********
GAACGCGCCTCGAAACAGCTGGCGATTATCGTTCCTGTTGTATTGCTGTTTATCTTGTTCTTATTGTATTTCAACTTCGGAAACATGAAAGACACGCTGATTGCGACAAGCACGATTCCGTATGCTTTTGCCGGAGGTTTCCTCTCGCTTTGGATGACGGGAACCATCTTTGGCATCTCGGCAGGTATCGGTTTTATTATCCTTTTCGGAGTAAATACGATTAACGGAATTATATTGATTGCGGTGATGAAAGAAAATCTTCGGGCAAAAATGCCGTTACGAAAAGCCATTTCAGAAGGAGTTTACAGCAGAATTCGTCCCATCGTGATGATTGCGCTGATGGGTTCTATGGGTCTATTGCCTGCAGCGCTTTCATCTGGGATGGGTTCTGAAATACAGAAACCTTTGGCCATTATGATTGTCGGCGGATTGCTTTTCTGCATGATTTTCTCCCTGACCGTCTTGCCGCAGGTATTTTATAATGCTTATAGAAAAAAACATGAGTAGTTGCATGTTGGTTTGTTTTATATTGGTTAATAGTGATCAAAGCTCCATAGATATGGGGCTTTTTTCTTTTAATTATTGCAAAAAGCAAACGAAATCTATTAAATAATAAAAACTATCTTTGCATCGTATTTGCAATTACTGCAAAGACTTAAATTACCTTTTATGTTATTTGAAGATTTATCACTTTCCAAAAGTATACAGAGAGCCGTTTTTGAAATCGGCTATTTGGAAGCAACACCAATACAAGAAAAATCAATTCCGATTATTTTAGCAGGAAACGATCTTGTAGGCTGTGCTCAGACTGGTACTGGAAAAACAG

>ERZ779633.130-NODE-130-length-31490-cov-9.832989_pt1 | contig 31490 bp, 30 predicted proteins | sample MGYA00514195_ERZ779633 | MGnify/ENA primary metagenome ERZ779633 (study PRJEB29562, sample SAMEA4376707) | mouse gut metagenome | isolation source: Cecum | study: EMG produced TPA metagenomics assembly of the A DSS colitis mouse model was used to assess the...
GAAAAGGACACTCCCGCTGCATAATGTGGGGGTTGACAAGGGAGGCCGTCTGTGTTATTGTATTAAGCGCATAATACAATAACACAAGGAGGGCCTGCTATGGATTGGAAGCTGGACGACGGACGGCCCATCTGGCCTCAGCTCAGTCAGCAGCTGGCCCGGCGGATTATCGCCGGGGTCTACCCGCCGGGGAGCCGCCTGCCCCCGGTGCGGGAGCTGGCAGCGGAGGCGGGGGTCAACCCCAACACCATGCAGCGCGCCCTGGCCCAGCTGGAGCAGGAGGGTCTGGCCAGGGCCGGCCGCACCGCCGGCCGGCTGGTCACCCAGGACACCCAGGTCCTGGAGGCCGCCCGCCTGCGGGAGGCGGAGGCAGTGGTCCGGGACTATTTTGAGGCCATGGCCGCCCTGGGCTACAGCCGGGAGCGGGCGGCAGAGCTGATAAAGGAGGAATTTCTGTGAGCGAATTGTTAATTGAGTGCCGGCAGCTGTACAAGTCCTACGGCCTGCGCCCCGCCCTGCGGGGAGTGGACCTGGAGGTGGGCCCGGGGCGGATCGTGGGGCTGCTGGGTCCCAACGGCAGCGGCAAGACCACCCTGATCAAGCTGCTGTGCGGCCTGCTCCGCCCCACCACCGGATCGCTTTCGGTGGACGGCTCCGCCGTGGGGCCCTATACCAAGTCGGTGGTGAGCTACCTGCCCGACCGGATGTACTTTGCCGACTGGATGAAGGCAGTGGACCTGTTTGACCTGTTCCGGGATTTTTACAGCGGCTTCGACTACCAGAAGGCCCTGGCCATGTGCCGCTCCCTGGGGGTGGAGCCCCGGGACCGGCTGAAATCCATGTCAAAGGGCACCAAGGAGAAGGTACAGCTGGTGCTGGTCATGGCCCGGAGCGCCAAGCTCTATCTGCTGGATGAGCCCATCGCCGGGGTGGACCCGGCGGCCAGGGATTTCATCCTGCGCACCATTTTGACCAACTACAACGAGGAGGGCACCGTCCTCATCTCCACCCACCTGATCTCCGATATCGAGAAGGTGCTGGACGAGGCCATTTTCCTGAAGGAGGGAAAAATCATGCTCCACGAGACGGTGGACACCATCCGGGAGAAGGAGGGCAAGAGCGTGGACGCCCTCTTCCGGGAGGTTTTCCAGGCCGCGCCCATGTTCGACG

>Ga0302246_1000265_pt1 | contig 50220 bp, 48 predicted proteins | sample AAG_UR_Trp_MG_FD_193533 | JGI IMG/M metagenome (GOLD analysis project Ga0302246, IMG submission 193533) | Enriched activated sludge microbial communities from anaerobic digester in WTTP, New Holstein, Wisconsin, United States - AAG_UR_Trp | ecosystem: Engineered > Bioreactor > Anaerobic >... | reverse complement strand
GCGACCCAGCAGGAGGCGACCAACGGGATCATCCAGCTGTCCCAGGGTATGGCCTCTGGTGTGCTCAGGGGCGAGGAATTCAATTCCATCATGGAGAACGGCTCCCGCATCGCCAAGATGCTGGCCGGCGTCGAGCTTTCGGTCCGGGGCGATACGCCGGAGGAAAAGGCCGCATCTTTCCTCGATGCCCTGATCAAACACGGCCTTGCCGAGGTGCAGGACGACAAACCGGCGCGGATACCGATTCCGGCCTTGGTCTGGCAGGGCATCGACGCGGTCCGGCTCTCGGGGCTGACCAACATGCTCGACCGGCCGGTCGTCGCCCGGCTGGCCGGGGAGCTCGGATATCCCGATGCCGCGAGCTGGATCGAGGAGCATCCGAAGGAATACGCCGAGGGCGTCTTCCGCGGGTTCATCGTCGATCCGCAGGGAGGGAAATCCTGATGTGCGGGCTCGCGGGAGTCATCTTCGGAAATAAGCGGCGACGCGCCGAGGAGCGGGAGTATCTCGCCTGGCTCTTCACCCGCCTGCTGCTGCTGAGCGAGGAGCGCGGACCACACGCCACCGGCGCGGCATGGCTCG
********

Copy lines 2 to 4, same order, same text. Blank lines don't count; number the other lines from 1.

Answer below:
>ERZ779633.130-NODE-130-length-31490-cov-9.832989_pt1 | contig 31490 bp, 30 predicted proteins | sample MGYA00514195_ERZ779633 | MGnify/ENA primary metagenome ERZ779633 (study PRJEB29562, sample SAMEA4376707) | mouse gut metagenome | isolation source: Cecum | study: EMG produced TPA metagenomics assembly of the A DSS colitis mouse model was used to assess the...
GAAAAGGACACTCCCGCTGCATAATGTGGGGGTTGACAAGGGAGGCCGTCTGTGTTATTGTATTAAGCGCATAATACAATAACACAAGGAGGGCCTGCTATGGATTGGAAGCTGGACGACGGACGGCCCATCTGGCCTCAGCTCAGTCAGCAGCTGGCCCGGCGGATTATCGCCGGGGTCTACCCGCCGGGGAGCCGCCTGCCCCCGGTGCGGGAGCTGGCAGCGGAGGCGGGGGTCAACCCCAACACCATGCAGCGCGCCCTGGCCCAGCTGGAGCAGGAGGGTCTGGCCAGGGCCGGCCGCACCGCCGGCCGGCTGGTCACCCAGGACACCCAGGTCCTGGAGGCCGCCCGCCTGCGGGAGGCGGAGGCAGTGGTCCGGGACTATTTTGAGGCCATGGCCGCCCTGGGCTACAGCCGGGAGCGGGCGGCAGAGCTGATAAAGGAGGAATTTCTGTGAGCGAATTGTTAATTGAGTGCCGGCAGCTGTACAAGTCCTACGGCCTGCGCCCCGCCCTGCGGGGAGTGGACCTGGAGGTGGGCCCGGGGCGGATCGTGGGGCTGCTGGGTCCCAACGGCAGCGGCAAGACCACCCTGATCAAGCTGCTGTGCGGCCTGCTCCGCCCCACCACCGGATCGCTTTCGGTGGACGGCTCCGCCGTGGGGCCCTATACCAAGTCGGTGGTGAGCTACCTGCCCGACCGGATGTACTTTGCCGACTGGATGAAGGCAGTGGACCTGTTTGACCTGTTCCGGGATTTTTACAGCGGCTTCGACTACCAGAAGGCCCTGGCCATGTGCCGCTCCCTGGGGGTGGAGCCCCGGGACCGGCTGAAATCCATGTCAAAGGGCACCAAGGAGAAGGTACAGCTGGTGCTGGTCATGGCCCGGAGCGCCAAGCTCTATCTGCTGGATGAGCCCATCGCCGGGGTGGACCCGGCGGCCAGGGATTTCATCCTGCGCACCATTTTGACCAACTACAACGAGGAGGGCACCGTCCTCATCTCCACCCACCTGATCTCCGATATCGAGAAGGTGCTGGACGAGGCCATTTTCCTGAAGGAGGGAAAAATCATGCTCCACGAGACGGTGGACACCATCCGGGAGAAGGAGGGCAAGAGCGTGGACGCCCTCTTCCGGGAGGTTTTCCAGGCCGCGCCCATGTTCGACG

>Ga0302246_1000265_pt1 | contig 50220 bp, 48 predicted proteins | sample AAG_UR_Trp_MG_FD_193533 | JGI IMG/M metagenome (GOLD analysis project Ga0302246, IMG submission 193533) | Enriched activated sludge microbial communities from anaerobic digester in WTTP, New Holstein, Wisconsin, United States - AAG_UR_Trp | ecosystem: Engineered > Bioreactor > Anaerobic >... | reverse complement strand